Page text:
T. Rowe Price index mutual funds verses a comparable Vanguard index mutual fund with the closest minimum investment required as of 12/12/16.
POMIX=.33% vs VTSMX=.16% Total Market
PREIX=.27% vs VFINX=.16% S&P 500
PEXMX=.38% vs VEXMX=.22% Extended Market
POMIX vs VTSMX
13.59 - 13.43
15.39 - 15.28
10.13 - 10.11
15.16 - 15.06
7.17 - 7.24
7.28 - 7.37
PREIX vs VFINX
12.50 - 12.62
14.35 - 14.48
10.35 - 10.47
14.94 - 15.07
6.83 - 6.96
6.55 - 6.69
PEXMX vs VEXMX
17.17 - 17.18
18.87 - 18.93
8.58 - 8.50
15.22 - 14.99
7.96 - 7.86
9.52 - 9.45
The difference in expense ratios does make a bit of a difference, but surprisingly, not in all cases. The TRP index funds tend to hold more cash than VG index funds and their expense ratios are higher, but still manage to outperform their comparable VG index fund during certain time periods...especially the total market and extended market funds.
Any thoughts as to why?
Vanguard, from what I know and I may be wrong, doesn't play those games. They invest in the index and that is that.
Interesting post. I would like to hear some opinions from our experts here.
S&P 500 12.60
Darned close to what we would expect from pure index funds.
https://advisors.vanguard.com/iwe/pdf/Sec_lending.pdf (Vanguard practices)
https://personal.vanguard.com/pdf/icrsl.pdf (variations with risks and benefits)
Then there's sampling. Usually full replication is used for S&P 500, but sampling is often used for funds that include smaller cap stocks. Both POMIX and VTSMX use sampling. Different managers, different samples.
Then there's the question of which index they track. Even if over time two indexes for the same market segment do about the same, there can be a fair amount of difference from year to year. POMIX and VTSMX track different indexes.
Then there's the question of timing. Some families have rigid rules about when they must add/drop securities from their portfolios. Others are a bit more flexible, which allows for slightly better (or worse, if poorly executed) performance, but at the expense of slightly greater tracking errors. (This is a feature I checked years ago; I don't know if some funds still allow greater leeway.)
Then there are quirky attributes. Most funds immediately put the cash they receive from portfolio dividends to work. But SPY is prohibited from doing this because it is a unit investment trust. The fund must hold the cash; it's only when the cash dividends are distributed and you buy more shares through your broker's reinvestment program that this money gets put to work (quarterly).
I vaguely recall an S&P 500 fund many years ago (Safeco? Transamerica? X??) that said it tracked 499 stocks, excluding its own. Index funds are not necessarily the simple vehicles people expect.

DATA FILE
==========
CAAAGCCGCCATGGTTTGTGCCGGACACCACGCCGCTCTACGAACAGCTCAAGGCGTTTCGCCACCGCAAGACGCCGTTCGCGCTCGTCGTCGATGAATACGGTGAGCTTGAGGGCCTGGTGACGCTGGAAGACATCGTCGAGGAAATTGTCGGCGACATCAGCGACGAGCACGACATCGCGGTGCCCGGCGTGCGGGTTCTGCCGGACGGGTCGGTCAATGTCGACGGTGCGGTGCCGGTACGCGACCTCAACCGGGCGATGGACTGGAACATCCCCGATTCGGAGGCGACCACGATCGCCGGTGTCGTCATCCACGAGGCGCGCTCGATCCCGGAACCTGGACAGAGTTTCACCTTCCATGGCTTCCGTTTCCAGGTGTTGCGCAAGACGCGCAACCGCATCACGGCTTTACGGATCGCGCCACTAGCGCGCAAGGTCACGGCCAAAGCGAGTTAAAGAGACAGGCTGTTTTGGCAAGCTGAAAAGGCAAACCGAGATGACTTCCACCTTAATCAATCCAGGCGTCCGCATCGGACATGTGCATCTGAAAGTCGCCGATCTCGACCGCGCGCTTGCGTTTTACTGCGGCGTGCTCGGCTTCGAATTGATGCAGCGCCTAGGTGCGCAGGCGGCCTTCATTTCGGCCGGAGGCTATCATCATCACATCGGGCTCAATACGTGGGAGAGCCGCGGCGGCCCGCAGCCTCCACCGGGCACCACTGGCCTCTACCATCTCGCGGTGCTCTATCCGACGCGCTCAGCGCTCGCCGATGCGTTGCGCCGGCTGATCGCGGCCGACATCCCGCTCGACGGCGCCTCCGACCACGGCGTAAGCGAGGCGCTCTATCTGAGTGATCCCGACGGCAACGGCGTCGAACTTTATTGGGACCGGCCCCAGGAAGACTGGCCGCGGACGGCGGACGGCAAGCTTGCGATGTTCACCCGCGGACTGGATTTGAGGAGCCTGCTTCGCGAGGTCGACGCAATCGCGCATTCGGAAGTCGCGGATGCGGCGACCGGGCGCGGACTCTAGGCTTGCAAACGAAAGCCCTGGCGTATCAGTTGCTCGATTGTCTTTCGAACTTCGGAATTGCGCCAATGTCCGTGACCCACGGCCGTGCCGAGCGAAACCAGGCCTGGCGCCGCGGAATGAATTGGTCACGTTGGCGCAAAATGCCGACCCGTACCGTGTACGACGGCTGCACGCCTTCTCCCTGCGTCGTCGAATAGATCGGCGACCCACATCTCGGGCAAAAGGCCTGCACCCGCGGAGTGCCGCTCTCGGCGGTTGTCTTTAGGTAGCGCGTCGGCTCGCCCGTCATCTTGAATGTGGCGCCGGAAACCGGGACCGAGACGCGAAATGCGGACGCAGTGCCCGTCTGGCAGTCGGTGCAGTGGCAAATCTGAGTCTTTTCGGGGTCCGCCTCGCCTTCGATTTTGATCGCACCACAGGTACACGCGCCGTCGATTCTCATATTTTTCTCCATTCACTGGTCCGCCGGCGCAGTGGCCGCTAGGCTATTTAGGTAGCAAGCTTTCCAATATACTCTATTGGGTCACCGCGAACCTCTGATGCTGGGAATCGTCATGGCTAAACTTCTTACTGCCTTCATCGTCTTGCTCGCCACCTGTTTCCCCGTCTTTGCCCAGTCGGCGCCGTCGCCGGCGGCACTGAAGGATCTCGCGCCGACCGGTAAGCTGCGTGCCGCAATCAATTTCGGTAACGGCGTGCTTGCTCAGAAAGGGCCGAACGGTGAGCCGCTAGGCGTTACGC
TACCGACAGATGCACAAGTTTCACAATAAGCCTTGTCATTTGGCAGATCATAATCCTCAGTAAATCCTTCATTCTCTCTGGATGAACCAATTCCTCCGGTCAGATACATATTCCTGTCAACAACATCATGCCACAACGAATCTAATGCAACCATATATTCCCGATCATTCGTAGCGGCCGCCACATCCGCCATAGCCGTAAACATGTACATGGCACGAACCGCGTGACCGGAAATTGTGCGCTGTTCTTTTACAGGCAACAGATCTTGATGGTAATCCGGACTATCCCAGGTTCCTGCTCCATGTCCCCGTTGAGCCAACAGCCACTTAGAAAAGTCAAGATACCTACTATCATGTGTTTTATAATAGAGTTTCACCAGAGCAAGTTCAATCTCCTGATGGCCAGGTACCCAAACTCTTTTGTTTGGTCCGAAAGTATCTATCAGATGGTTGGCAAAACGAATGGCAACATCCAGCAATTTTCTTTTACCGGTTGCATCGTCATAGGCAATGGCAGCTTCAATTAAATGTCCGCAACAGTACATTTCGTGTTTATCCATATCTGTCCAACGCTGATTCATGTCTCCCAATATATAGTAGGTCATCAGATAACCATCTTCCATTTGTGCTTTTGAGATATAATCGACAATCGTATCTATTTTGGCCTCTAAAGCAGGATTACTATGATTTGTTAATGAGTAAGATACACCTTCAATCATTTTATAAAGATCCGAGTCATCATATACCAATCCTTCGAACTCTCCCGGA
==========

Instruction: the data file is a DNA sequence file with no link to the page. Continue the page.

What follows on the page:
Lots of reasons why the performance of index funds diverge - from each other and from their theoretical returns (index return less expenses).
The VG index mutual funds have lower expense ratios than their TRP counterparts; nevertheless, the VG index mutual funds do not always outperform the higher cost TRP index mutual funds.
There was a comment by a poster on M* that criticized TRP index funds receiving a "Bronze" medalist rating (the thought being that the rating was too high). The comparable VG index mutual funds receive a "Gold" medalist rating, but again, do not always outperform their higher cost competition.
People tend to think that monkeys can run index funds. IMHO they're anything but simple, though the impact of running an index fund well vs. running it poorly may amount to just a few basis points of improvement.
Another comparison to do would be with Schwab and their market cap ETFs. They have super low expense ratios.
And all of them pounded by good actives (SSHFX, TWEIX, JENSX, and I did not even bother with my own faves).
bridgeway has some good literature about how they build their omni funds to manage tracking error, taxes, inflows and out flows, rebalancing, and managing costs.
I've included below the 1 year graph from the article, comparing IWN (Russell 2000 Value index ETF) with VBR (CRSP Small Cap Value index ETF). Performance values are for NAV. Over the past year, the performance difference was about 7%.
This shows how much of a difference index selection can make.
The funds themselves outperformed their indexes (NAV) before fees. The Vanguard fund came in 5 basis points below benchmark, but with an ER of 8 basis points (3 basis points above benchmark before fees). The iShares fund did even better: 15 basis points above benchmark before fees of 0.25%.